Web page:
Executive Mental Health LA

Dr. Ari D. Kalechstein, PhD , President and CEO, Executive Mental Health

At this juncture in the history of our nation, we are witness to a crisis, COVID-19, that is unparalleled in most of our lifetimes with regard to the devastation that it has wrought. In the United States, over 4,500,000 individuals have been diagnosed with the disease and 154,000 have died. While the number of new cases reported in the United States on a day-to-day basis is lower than the peak levels reported on 07/17/2020 and 07/24/2020, the epidemiological data do not reflect a clear diminution of the incidence of new cases. These staggering numbers are deeply concerning, but those data fail to capture an important cohort of individuals who are adversely impacted as a result of coronavirus.

To date, and rightfully so, much of the emphasis regarding the effects of COVID-19 has focused on the patients who were diagnosed with disease. Although preliminary case studies have suggested that asymptomatic patients will be relatively unscathed, those patients who are symptomatic are at-risk to experience the following neurologic symptoms during the acute phase of the illness, i.e., the point in time when the illness is active and has not yet resolved: ataxia, acute cerebrovascular disease, delirium, dizziness, headache, loss of smell and taste, reduced consciousness, and seizures. Moreover, studies of deceased patients have reported damage to multiple organ systems in the body and increased onset of blood clotting. Additional studies have revealed that those individuals who are diagnosed with COVID-19 are more likely to be agitated, anxious, confused, depressed, and/or traumatized.

It is noteworthy that, with regard to the emotional symptoms, recent studies have shown that those individuals who serve as caretakers for patients with COVID-19 at medical facilities are much more likely to experience clinically significant emotional distress, which includes, but is not limited to anxiety, depression, panic attacks, and trauma-based disorders anxious and depressive symptoms.

A number of factors likely underlay the onset of these depressive symptoms:

  • Caretakers need to provide emotional support for patients and their loved ones while dealing with the uncertainty about the future, e.g., lack of clarity as to when the incidence of new COVID-19 cases will subside and the uncertainty surrounding treatments to help patients;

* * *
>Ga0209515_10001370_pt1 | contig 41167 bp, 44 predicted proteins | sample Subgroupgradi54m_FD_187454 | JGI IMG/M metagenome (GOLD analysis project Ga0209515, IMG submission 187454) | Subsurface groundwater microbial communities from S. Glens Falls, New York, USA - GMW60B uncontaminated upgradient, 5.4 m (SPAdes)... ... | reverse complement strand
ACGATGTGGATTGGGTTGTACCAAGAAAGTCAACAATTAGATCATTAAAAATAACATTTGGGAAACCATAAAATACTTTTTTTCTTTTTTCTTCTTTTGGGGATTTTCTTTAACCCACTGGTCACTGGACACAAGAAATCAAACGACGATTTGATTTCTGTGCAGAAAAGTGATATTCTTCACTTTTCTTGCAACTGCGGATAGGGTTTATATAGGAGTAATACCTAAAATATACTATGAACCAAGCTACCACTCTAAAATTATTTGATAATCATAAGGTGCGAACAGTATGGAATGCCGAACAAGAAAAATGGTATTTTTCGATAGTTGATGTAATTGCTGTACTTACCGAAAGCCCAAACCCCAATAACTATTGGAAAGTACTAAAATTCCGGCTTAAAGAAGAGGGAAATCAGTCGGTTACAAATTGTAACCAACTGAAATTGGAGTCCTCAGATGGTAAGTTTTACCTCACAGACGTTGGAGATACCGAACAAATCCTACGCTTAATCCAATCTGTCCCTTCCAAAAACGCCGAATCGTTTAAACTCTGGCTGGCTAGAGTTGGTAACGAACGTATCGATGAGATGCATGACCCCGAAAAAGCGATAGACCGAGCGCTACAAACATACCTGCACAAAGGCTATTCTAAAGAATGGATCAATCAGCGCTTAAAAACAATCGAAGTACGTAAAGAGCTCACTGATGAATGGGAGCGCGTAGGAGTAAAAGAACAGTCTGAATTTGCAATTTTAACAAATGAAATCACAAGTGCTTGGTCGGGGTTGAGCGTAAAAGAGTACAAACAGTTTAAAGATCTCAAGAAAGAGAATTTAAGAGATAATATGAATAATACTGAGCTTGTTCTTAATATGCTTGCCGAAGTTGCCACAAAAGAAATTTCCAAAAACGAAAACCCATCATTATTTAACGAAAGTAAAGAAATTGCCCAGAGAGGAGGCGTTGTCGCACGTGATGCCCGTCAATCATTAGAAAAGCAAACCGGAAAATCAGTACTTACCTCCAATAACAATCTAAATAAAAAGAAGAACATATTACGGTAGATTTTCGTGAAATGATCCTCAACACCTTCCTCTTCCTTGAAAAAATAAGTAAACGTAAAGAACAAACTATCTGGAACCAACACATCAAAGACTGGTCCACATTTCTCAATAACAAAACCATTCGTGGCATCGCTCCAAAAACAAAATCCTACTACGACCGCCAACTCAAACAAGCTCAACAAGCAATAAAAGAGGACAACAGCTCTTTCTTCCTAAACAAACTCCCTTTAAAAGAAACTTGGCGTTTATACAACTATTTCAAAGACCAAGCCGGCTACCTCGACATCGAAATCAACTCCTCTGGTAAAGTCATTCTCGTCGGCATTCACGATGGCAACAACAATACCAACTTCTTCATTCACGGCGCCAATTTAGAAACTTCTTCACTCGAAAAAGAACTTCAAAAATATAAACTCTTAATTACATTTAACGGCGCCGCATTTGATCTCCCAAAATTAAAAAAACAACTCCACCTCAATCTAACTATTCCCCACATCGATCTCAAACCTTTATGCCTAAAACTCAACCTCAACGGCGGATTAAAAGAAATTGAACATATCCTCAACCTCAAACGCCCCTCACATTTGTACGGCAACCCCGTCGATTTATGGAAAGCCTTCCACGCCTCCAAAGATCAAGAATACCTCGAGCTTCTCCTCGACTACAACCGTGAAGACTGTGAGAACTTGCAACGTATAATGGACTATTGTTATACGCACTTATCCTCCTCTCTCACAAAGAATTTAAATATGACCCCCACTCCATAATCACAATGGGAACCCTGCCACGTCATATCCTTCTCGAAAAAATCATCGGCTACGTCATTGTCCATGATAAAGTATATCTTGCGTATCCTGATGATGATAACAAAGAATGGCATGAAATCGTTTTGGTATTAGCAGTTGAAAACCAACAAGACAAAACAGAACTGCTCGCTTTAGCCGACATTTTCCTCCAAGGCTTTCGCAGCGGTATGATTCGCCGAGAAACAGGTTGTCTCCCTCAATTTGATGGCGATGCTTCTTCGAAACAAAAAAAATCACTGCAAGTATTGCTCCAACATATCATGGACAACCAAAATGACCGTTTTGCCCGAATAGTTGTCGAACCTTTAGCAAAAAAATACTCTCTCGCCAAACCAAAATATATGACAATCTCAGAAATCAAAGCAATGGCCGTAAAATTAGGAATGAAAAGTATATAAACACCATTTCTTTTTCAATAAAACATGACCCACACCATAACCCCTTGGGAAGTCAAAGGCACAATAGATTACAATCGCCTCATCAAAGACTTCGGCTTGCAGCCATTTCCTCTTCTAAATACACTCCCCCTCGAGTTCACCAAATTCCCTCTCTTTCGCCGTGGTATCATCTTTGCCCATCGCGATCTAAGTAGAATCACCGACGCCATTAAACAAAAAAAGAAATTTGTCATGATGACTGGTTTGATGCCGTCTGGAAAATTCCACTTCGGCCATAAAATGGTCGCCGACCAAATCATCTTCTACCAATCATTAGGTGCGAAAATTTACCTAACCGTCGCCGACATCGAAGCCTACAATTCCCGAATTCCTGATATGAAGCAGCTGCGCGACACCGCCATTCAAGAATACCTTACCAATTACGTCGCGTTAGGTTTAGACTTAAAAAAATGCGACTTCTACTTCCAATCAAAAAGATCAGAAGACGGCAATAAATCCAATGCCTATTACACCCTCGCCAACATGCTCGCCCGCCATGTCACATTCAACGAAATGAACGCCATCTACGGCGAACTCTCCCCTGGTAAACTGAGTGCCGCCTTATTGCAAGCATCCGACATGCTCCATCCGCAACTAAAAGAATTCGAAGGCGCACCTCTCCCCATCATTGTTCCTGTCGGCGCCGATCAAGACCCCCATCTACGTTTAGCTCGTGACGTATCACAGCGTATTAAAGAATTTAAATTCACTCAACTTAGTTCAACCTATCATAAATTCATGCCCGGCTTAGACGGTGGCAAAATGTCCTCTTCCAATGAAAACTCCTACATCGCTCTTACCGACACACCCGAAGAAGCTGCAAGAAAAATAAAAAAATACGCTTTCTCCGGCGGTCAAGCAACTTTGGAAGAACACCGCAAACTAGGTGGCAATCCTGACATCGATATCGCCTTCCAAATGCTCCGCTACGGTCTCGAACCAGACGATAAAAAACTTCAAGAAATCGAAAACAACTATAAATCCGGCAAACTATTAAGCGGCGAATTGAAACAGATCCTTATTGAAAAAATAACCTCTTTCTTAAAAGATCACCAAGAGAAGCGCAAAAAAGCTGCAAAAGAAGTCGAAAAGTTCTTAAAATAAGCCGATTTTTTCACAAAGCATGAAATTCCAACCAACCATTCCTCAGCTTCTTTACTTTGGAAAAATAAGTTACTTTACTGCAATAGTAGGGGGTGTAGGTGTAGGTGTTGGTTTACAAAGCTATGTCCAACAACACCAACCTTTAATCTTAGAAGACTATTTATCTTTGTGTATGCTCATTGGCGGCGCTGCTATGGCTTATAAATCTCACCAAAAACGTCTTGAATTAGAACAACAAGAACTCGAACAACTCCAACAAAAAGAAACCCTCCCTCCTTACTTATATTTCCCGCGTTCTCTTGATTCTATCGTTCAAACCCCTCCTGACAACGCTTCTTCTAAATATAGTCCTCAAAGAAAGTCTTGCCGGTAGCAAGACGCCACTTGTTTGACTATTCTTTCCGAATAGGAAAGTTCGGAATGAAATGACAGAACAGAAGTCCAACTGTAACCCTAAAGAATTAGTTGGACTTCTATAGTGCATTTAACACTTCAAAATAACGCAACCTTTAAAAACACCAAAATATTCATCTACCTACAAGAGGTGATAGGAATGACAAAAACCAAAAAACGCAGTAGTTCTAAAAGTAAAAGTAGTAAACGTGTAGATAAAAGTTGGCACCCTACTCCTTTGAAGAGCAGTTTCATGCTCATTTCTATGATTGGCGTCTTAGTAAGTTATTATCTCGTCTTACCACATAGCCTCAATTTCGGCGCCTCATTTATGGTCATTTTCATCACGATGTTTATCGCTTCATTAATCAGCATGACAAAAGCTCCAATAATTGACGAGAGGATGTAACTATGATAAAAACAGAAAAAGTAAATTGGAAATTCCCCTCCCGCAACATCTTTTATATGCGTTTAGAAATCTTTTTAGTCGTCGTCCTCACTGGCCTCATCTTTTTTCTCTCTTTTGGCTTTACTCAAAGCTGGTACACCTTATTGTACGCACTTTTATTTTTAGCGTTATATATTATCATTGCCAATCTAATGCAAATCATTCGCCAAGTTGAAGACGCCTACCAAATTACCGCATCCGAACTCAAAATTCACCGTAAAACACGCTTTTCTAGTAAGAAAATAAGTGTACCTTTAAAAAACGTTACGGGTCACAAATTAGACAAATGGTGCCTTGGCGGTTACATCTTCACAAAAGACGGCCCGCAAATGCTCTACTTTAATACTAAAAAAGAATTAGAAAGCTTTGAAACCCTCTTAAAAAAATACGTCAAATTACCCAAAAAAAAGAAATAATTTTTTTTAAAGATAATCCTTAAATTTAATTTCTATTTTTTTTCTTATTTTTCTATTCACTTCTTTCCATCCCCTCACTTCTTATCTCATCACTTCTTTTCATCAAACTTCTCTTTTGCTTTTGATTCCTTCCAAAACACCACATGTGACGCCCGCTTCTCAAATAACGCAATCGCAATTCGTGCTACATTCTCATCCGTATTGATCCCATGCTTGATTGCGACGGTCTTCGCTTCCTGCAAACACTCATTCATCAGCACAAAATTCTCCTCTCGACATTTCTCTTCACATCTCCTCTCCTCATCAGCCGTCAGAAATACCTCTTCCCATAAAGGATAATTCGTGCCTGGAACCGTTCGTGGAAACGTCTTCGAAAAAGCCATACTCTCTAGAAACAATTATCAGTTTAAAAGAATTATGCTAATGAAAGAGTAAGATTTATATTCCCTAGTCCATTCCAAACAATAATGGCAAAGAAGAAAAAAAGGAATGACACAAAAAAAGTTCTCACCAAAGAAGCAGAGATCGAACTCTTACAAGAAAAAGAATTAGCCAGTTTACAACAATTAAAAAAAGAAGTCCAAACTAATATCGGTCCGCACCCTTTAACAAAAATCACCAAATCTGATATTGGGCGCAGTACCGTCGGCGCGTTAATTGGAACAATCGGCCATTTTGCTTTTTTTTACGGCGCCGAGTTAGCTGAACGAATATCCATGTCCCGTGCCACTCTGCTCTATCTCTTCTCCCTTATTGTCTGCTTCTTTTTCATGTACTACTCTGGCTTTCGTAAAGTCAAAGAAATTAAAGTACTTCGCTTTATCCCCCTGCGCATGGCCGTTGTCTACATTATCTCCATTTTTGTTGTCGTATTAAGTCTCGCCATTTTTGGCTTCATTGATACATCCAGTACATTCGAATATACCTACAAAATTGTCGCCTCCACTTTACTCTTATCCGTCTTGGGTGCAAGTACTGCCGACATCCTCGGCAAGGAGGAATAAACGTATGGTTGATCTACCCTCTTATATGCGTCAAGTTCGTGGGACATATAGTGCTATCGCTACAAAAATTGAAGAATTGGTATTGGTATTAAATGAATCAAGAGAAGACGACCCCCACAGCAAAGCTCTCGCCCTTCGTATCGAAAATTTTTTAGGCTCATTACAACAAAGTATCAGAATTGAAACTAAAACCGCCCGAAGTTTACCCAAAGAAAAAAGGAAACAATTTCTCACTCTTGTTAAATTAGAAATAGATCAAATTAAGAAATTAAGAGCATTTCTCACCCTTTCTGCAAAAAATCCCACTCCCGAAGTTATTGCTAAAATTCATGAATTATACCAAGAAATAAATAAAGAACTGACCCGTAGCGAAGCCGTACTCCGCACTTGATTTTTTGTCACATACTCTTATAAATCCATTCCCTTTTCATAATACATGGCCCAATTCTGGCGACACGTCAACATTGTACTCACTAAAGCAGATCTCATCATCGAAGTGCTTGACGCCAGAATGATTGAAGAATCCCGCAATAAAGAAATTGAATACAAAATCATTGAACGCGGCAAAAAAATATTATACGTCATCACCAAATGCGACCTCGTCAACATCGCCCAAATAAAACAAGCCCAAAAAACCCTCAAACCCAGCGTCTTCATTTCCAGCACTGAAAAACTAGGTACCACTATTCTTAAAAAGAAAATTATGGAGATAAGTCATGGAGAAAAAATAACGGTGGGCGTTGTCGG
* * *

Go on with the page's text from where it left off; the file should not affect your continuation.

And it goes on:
• Caretakers deal with the fear of contracting the illness, due to regular exposure to the disease, and shortages of protective equipment;
  • Caretakers also experience significant changes in the work environment, e.g., long hours, change in requirements for disinfection, rapidly evolving changes in how to care for COVID-19 patients.

Based on these data, it would be mutually beneficial for employers to ensure that their employees have adequate access to mental health care. To the extent that employers create a pathway for their employees to access mental healthcare, that effort has the potential to:

  • Boost employee morale, as it is a concrete demonstration that the employers are committed to ensuring the well-being of their employees;
  • Positively affect employees’ mental state and reduces the likelihood that the employees will experience disabling levels of depressive and/or anxious symptoms;
  • Furthermore, studies have demonstrated that reduced levels of depression and anxiety is associated with better work performance, reduced absenteeism, and reduced employee turnover.

For more information on how your company can support the mental healthcare needs of your staff, please connect with the EMH team for an individual plan for your facility. More information on the metal healthcare challenges for SNF staff can also be found here:

Center for Disease Control

Healthcare Personnel and First Responders: How to Cope with Stress and Build Resilience During the COVID-19 Pandemic


Mental health of health-care workers in the COVID-19 era


Mental health problems faced by healthcare workers due to the COVID-19 pandemic–A review

JAMA Network

Mental Health Needs of Health Care Workers Providing Frontline COVID-19 Care